In the play Death of a Salesman by Arthur Miller, the playwright focuses on the theme of failure in a success oriented society. Willy Lowman, a failed salesman, is the central character. Willy’s downfall is caused by his belief in the propaganda of a society that only has room for winners. The significance of this theme, still very relevant today, is heightened by Miller's skilful use of a range of key techniques, including setting, characterization and symbolism.
The drama focuses on the life of a middle aged salesman, Willy Lowman, who, at the outset of the play is on the verge of a nervous breakdown. He lives with his adoring but over protective wife, Linda, who acts as a buffer between her husband and their two adult sons, Biff and Happy, whose relationship with their father is permanently under tension. The play plots the tragic collapse of a man who cannot face up to his moral responsibilities in a society whose false values attach a dangerous importance to success as measured in such transient terms as income and material possessions. Living according to these values means that failure is likewise defined in economic terms.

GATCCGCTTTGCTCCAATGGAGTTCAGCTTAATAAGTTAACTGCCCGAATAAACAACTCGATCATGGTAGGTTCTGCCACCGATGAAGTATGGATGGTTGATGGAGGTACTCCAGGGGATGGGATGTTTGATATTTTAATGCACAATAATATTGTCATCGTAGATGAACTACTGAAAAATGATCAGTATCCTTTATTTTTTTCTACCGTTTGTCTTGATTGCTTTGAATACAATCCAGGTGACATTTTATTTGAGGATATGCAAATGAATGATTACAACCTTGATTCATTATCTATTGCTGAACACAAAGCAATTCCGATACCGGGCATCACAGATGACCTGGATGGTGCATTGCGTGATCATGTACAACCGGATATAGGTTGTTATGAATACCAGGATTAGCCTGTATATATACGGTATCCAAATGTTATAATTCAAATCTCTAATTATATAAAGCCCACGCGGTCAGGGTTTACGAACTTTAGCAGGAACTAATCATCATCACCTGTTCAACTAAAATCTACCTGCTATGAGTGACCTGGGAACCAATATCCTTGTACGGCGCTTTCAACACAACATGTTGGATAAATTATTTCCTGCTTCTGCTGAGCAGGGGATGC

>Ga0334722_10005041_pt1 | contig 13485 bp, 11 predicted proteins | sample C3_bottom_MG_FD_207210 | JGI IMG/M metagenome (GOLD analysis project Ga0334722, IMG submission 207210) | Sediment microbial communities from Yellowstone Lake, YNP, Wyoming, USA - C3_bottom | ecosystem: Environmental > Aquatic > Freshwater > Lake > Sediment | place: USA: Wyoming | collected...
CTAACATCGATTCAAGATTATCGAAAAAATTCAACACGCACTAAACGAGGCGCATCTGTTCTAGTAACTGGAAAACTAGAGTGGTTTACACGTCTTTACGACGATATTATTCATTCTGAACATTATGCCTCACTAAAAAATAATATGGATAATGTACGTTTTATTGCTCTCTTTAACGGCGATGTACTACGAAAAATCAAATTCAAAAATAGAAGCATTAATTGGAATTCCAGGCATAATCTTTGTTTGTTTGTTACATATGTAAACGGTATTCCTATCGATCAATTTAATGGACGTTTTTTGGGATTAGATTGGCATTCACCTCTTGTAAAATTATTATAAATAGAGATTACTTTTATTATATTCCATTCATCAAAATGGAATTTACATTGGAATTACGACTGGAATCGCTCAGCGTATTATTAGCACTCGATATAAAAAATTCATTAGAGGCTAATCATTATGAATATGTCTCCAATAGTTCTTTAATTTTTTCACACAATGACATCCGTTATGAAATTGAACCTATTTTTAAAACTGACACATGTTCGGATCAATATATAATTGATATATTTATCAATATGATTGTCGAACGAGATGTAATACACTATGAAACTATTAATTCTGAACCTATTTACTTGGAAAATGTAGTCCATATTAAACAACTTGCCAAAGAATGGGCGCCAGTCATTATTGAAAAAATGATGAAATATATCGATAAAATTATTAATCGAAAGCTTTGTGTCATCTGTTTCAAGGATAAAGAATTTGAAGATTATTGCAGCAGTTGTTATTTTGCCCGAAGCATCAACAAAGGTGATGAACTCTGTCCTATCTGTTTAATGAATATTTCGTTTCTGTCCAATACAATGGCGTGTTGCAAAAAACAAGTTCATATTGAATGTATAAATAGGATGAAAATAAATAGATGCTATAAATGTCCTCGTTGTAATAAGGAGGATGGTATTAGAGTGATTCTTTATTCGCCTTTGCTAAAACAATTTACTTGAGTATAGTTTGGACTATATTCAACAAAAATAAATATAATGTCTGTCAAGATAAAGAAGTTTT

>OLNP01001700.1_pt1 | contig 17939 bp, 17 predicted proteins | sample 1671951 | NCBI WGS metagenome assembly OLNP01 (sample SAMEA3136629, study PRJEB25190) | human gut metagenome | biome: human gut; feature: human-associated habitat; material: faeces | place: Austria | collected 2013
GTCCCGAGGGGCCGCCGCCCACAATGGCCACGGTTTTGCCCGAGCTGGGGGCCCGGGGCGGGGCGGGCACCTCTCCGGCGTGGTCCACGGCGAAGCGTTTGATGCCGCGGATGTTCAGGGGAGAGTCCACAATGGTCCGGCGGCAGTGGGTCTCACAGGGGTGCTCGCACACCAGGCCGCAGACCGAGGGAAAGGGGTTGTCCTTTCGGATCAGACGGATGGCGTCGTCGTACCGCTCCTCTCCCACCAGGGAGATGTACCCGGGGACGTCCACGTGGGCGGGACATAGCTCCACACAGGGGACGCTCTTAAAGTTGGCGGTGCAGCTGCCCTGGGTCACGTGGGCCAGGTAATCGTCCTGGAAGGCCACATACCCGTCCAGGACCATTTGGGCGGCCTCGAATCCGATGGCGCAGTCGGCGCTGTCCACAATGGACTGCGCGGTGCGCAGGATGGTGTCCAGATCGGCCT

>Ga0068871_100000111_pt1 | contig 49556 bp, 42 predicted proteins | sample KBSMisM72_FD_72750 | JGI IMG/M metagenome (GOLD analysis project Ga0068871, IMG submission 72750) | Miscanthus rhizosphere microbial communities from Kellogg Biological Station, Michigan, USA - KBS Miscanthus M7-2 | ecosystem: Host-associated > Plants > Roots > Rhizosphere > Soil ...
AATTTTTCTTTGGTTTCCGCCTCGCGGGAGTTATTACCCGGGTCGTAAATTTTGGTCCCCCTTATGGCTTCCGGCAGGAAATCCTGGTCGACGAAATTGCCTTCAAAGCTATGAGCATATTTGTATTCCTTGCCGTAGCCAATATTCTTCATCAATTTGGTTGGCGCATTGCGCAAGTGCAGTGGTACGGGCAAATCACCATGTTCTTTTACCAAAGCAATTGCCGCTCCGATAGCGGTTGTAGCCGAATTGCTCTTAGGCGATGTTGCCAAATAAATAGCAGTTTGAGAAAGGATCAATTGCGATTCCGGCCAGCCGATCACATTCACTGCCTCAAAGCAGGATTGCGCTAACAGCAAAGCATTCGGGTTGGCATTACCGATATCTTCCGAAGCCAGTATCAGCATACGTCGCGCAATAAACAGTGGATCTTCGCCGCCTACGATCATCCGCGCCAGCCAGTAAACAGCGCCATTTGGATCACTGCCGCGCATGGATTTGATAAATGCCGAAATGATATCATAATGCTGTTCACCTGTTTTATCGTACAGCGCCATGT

The play's setting contributes to our understanding of the significance of this theme. Willy Lowman's home is presented as 'small and fragile-seeming', dwarfed by a wall of apartment blocks whose presence contributes to the trapped, claustrophobic atmosphere. He makes reference to a time before the build up of this area when there were 'two beautiful elm trees', now cut down by the builder and a garden in which scented wisteria and lilacs bloomed in profusion.Willy complains of the airless quality within his apartment, despite...
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...ary society. For today's audience, Willy Lowman remains a poignant figure of failure, partly as a result of society's false value system but partly because of Willy's own inability to confront life with integrity.
Works Cited and Consulted
Baym, Franklin, Gottesman, Holland, et al., eds. The Norton Anthology of American Literature. 4th ed. New York: Norton, 1994.
Corrigan, Robert W., ed. Arthur Miller. Englewood Cliffs, NJ: Prentice-Hall, 1969.
Florio, Thomas A., ed. “Miller’s Tales.” The New Yorker. 70 (1994): 35-36.
Hayashi, Tetsumaro. Arthur Miller Criticism. Metuchen, NJ: Scarecrow Press, 1969.
Martin, Robert A., ed. Arthur Miller. Englewood Cliffs, NJ: Prentice-Hall, 1982.
Miller, Arthur. The Archbishop’s Ceiling/The American Clock. New York: Grove Press, 1989.
---. Death of a Salesman. New York: Viking, 1965.
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